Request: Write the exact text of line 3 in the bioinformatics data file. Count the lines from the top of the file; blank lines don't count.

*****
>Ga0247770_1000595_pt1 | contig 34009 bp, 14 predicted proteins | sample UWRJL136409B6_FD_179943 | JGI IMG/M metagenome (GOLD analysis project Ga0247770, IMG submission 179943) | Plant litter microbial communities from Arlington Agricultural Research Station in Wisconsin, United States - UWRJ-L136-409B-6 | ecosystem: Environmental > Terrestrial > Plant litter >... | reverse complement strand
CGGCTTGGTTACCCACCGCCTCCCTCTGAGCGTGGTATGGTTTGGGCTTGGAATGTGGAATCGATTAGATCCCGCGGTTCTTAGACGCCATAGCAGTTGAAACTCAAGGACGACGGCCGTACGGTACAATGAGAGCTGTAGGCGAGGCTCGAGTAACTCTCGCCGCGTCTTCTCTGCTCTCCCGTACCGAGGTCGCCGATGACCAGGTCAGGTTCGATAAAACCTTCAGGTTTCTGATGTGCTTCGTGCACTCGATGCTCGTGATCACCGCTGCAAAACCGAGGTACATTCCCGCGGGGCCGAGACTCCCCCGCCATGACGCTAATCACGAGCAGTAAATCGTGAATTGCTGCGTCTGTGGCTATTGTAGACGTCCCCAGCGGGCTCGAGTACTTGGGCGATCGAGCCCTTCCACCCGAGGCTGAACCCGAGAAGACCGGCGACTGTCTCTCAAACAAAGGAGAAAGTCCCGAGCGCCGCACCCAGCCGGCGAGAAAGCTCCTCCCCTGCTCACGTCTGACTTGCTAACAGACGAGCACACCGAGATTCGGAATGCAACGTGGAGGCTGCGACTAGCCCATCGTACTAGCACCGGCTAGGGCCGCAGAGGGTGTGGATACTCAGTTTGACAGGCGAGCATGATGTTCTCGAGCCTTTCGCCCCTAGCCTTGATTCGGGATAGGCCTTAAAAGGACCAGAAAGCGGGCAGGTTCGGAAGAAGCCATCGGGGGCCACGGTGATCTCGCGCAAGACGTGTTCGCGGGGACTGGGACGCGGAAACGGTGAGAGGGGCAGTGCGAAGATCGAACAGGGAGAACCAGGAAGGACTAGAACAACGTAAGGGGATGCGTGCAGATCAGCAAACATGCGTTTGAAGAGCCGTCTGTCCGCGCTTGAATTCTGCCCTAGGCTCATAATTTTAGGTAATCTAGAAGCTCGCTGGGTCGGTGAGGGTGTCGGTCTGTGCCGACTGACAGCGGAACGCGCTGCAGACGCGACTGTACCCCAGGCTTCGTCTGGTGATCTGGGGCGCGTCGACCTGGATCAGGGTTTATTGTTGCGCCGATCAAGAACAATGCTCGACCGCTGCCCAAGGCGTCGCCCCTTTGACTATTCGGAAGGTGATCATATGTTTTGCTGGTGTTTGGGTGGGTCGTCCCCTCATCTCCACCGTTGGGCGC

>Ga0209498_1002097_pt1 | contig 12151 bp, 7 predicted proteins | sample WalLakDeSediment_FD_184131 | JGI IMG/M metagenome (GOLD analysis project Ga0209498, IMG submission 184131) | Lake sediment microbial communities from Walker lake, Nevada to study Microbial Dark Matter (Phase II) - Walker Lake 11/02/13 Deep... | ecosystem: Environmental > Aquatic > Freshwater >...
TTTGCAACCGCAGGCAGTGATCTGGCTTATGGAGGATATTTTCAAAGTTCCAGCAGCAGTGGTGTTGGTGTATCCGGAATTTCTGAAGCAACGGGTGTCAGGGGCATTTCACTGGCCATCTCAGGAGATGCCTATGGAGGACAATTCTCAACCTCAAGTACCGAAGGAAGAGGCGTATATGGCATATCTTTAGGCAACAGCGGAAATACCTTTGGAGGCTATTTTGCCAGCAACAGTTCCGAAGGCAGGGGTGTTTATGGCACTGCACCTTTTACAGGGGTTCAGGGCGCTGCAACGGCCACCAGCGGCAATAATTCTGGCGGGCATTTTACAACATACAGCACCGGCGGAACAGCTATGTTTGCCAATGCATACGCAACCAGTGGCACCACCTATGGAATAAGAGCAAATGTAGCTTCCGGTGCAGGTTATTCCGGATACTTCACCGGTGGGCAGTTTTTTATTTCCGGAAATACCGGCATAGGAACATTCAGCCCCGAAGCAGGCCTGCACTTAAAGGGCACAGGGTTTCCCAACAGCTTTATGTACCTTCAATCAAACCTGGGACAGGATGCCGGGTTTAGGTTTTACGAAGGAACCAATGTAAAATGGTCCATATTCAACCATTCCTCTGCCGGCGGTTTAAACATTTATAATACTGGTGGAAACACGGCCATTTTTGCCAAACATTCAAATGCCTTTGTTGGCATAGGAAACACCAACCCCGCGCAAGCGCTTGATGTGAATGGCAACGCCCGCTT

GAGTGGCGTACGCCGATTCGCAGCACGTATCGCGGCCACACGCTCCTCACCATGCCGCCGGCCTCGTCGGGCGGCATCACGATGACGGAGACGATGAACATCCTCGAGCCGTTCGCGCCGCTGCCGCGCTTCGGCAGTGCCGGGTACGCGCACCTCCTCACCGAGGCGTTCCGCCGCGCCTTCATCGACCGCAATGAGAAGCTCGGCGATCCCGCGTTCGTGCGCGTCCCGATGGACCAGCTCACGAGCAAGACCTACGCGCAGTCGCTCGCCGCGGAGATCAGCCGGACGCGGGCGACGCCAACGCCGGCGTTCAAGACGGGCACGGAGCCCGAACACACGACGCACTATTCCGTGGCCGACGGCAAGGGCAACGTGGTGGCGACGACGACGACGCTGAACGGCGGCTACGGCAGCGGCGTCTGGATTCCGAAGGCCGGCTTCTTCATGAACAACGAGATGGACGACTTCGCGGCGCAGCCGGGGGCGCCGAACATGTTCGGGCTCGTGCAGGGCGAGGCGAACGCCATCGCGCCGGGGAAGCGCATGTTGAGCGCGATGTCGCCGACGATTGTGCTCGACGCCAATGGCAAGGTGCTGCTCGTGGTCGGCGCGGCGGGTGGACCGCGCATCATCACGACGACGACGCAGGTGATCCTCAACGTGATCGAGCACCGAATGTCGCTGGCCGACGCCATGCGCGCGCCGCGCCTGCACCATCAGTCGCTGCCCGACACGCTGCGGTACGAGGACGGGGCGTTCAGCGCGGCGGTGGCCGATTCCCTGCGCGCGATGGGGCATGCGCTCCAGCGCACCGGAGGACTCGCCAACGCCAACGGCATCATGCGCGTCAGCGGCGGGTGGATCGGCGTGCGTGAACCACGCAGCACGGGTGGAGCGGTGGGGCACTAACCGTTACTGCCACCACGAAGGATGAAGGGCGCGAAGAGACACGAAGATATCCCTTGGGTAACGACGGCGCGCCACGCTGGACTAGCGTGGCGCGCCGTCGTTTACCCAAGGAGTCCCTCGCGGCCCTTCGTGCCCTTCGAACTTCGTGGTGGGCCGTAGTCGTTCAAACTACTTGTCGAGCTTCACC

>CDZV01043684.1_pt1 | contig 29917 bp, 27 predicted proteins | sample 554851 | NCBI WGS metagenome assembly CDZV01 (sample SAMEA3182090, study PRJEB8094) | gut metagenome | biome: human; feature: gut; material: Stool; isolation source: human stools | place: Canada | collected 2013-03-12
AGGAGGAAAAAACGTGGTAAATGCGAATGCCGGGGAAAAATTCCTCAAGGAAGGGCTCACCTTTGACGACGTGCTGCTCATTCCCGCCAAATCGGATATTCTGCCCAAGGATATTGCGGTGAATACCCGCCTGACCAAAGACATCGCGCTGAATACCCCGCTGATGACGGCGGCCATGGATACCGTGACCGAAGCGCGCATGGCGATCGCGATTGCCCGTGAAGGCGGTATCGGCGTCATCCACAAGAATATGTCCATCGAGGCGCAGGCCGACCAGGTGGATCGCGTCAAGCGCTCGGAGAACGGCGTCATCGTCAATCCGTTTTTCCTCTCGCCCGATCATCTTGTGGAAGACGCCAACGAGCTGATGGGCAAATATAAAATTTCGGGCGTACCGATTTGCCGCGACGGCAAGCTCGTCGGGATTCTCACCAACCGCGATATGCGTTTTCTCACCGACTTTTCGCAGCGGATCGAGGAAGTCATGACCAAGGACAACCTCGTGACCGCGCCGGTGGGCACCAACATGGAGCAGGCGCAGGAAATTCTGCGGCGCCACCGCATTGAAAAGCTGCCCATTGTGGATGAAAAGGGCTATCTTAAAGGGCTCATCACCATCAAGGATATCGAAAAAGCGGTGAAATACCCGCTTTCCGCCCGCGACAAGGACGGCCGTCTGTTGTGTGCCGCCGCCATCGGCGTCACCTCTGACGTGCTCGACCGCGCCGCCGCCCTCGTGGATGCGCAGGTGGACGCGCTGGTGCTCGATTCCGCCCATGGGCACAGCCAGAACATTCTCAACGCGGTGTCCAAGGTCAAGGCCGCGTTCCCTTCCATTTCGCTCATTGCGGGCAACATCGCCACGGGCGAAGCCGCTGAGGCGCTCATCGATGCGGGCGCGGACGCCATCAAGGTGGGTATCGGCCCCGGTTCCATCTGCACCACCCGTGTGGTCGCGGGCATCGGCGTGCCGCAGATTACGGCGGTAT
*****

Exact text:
>Ga0209498_1002097_pt1 | contig 12151 bp, 7 predicted proteins | sample WalLakDeSediment_FD_184131 | JGI IMG/M metagenome (GOLD analysis project Ga0209498, IMG submission 184131) | Lake sediment microbial communities from Walker lake, Nevada to study Microbial Dark Matter (Phase II) - Walker Lake 11/02/13 Deep... | ecosystem: Environmental > Aquatic > Freshwater >...